Transnational corporations in conflict prone zones: Public policy responses and a framework for action

Private sector activity – including both licit and illicit trade and business – is a significant factor influencing the shape and intensity of many conflicts. This report focuses on one group of private sector actors that plays a major role in many conflicts – Northern-based transnational corporations (TNCs) that are foreign to the conflict context.

The focus on this group is not intended to suggest that such corporations have a more significant impact on conflict than other types of actor, but is chosen because there appear to be clear opportunities to influence its behaviour. This includes through exploring options for public policy actors in the North to help catalyse a new approach.

With a few significant exceptions, however, there has to date been little effort (from public, private and civil society sectors alike) to engage different types of private sector actor systematically in conflict prevention. The basic thesis of the report ‘Transnational Corporations in Conflict Prone Zones: Public Policy Responses and a Framework for Action’ is that conflict-sensitive business, and its promotion by public policy-making institutions, could become an important part of a collective and multi-actored effort to create a more peaceful world. Public policy attention to harnessing this potential is urgently required.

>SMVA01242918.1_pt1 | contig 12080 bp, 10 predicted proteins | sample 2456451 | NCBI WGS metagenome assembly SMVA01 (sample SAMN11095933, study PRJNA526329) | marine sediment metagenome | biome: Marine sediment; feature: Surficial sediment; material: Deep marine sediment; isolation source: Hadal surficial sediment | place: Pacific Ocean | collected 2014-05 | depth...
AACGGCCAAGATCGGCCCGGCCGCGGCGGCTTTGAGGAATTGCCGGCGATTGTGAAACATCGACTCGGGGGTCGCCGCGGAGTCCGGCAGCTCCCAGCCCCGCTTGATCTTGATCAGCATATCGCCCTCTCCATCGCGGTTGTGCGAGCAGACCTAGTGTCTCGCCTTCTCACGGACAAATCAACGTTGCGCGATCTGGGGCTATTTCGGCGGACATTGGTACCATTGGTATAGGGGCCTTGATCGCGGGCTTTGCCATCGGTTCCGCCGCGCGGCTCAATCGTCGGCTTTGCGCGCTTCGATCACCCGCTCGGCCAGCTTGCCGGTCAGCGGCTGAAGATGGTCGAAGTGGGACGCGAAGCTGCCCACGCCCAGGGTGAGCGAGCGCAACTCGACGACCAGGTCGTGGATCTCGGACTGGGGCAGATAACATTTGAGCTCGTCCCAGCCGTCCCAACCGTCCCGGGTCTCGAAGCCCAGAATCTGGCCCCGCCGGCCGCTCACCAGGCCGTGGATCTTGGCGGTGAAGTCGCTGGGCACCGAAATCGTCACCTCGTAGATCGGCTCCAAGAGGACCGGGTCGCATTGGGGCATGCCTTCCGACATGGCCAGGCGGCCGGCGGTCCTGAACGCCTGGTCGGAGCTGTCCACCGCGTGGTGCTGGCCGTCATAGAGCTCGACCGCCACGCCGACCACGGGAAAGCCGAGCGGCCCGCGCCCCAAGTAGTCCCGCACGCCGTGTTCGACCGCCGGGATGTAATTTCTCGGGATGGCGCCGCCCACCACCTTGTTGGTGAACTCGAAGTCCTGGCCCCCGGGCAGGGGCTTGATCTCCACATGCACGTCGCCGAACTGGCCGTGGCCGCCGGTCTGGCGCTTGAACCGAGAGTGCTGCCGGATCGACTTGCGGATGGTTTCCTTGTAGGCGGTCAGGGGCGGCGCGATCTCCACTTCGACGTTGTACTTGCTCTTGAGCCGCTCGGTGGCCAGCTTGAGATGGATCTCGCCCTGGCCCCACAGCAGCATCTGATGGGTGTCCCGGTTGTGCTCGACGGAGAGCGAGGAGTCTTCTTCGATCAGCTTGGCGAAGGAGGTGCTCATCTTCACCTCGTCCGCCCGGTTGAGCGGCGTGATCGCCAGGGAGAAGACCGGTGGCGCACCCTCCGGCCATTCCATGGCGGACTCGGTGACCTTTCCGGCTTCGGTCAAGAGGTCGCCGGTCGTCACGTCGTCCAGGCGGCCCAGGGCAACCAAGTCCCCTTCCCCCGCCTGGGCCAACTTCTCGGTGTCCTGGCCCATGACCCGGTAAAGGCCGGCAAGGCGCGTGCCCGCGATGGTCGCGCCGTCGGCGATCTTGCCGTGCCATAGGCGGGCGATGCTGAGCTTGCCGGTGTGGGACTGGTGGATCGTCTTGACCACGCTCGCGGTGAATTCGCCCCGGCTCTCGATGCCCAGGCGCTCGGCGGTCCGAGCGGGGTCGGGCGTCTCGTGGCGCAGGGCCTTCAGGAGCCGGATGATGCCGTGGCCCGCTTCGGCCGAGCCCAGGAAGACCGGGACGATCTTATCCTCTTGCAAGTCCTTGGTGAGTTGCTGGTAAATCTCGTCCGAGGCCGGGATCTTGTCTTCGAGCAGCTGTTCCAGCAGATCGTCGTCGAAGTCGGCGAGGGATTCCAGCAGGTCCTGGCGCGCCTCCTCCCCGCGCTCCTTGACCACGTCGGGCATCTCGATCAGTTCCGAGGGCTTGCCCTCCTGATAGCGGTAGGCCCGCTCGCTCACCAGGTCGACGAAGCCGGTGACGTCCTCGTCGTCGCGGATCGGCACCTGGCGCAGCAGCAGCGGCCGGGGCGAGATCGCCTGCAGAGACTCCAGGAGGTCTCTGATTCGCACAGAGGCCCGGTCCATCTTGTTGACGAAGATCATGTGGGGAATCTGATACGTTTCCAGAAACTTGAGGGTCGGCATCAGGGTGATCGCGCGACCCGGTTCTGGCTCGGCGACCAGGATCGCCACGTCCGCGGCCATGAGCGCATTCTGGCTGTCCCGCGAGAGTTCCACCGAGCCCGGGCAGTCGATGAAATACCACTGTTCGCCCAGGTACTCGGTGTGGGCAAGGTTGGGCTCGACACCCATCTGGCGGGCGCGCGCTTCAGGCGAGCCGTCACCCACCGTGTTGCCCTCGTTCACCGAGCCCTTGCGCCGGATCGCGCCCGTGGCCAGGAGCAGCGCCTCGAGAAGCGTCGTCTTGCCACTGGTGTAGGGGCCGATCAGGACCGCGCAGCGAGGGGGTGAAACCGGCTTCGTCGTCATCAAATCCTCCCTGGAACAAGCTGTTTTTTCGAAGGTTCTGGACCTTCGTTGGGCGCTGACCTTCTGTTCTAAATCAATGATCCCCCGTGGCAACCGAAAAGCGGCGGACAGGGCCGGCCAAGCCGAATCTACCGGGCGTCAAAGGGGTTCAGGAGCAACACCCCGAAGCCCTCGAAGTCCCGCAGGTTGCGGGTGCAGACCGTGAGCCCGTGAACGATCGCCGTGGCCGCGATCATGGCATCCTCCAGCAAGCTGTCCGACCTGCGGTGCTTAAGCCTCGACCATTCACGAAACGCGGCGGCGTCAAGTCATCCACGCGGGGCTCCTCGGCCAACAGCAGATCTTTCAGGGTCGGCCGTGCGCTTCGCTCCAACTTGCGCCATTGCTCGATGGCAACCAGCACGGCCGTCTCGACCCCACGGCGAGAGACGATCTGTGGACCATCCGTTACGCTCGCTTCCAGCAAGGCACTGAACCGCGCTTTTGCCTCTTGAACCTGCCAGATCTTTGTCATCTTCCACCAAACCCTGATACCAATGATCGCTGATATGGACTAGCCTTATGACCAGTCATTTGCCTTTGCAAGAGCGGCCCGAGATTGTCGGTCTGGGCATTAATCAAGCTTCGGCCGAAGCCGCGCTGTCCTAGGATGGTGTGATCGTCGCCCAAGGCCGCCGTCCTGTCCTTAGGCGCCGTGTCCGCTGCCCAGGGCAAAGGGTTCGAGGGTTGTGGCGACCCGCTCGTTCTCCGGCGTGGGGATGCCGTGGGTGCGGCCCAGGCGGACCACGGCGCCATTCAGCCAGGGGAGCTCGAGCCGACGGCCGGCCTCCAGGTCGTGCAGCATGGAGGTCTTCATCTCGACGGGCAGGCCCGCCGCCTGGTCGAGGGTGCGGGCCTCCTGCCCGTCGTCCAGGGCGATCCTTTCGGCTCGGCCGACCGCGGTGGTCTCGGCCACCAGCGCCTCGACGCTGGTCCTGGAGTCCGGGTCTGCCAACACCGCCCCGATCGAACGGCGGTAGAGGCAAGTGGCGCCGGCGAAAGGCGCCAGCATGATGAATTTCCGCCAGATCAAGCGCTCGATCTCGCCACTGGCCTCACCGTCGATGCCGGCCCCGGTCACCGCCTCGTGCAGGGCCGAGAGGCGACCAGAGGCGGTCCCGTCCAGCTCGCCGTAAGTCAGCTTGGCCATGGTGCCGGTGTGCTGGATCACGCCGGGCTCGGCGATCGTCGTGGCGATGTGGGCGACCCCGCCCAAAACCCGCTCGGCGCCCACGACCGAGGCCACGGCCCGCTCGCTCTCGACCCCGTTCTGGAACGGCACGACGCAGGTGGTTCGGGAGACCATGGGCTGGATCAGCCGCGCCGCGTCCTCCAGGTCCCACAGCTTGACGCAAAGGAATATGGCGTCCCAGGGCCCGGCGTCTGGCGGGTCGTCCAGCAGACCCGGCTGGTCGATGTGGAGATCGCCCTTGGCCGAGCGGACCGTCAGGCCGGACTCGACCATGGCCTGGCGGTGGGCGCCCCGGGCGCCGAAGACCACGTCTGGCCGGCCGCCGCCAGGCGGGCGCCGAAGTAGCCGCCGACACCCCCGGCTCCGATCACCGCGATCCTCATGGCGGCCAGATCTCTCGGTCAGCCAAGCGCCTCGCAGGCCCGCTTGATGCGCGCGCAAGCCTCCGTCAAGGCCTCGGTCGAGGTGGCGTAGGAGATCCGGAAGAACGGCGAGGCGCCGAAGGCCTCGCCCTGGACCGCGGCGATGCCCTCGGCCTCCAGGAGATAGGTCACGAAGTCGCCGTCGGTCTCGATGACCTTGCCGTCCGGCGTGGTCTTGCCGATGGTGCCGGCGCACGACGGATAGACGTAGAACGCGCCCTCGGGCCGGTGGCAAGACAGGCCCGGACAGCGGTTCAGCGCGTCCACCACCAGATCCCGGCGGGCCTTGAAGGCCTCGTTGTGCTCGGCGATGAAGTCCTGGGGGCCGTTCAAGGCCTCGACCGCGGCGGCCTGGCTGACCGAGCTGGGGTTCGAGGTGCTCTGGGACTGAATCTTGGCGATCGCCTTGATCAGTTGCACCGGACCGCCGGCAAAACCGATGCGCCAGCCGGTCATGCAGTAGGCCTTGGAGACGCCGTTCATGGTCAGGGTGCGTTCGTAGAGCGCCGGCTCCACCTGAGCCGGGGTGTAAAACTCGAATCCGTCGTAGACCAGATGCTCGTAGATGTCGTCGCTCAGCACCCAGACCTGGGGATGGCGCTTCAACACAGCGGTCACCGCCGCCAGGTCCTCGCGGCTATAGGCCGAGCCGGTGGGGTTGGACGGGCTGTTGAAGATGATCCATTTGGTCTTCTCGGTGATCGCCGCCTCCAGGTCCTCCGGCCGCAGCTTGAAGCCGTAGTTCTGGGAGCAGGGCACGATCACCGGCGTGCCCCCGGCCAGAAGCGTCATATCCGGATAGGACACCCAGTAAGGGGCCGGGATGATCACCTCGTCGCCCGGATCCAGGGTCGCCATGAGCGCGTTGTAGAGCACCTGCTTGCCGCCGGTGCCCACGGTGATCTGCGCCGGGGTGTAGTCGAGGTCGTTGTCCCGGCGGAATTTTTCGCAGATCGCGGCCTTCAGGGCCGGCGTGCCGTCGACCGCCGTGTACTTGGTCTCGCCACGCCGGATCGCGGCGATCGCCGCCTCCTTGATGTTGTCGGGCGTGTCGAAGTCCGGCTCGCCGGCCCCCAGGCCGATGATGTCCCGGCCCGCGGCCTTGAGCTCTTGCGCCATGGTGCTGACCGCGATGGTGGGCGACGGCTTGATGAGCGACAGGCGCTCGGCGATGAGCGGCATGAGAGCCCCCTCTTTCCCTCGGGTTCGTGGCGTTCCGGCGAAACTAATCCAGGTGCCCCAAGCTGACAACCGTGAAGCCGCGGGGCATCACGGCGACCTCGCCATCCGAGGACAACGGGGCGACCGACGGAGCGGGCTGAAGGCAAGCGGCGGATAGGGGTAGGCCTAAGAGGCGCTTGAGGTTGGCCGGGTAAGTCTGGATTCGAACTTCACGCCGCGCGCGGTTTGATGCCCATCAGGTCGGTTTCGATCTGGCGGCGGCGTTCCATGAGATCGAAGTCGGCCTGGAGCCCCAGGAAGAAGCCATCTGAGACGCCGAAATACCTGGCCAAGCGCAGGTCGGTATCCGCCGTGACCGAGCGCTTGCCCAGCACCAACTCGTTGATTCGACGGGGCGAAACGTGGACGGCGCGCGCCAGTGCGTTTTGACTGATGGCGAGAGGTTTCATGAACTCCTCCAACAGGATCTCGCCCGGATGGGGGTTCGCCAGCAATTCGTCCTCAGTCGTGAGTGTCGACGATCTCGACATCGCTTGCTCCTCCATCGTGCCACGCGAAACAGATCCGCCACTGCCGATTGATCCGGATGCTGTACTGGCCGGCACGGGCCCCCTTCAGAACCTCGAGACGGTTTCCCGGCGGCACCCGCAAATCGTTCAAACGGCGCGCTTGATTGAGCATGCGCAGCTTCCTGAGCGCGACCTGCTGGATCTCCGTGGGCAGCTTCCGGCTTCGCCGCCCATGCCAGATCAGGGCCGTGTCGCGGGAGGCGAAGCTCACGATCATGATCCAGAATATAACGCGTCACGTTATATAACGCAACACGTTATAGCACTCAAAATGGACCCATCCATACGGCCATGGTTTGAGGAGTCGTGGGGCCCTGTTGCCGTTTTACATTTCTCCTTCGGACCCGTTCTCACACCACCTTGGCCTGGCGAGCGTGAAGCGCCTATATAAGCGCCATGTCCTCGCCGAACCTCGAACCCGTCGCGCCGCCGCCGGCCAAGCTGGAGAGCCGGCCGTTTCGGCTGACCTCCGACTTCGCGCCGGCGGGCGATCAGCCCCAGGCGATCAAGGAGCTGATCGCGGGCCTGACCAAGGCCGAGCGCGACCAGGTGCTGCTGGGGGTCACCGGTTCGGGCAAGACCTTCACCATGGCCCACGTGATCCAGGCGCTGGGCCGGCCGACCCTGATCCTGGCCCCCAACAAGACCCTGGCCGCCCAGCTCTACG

TNCs have over the last decade begun to pay attention to human rights, the environment and other areas of ‘corporate social responsibility’ (CSR), but typically their understanding of conflict and corporate–conflict dynamics remains under-formulated, and constrained by a lack of skills and experience.

For their part, ‘home’ governments (of countries where TNCs are listed or based), international financial institutions (IFIs) and multilateral organisations, while moving towards increased partnership with TNCs and other private sector actors across a range of policy areas and public life, have yet to explore possibilities for engaging companies to meet their policy targets in conflictprone zones.

Yet, in many countries around the world (Colombia, Indonesia, Nigeria and Sudan, to name a few), TNCs continue to exacerbate conflict, at the cost of local populations’ security and prosperity, international stability, and both company and home government reputations.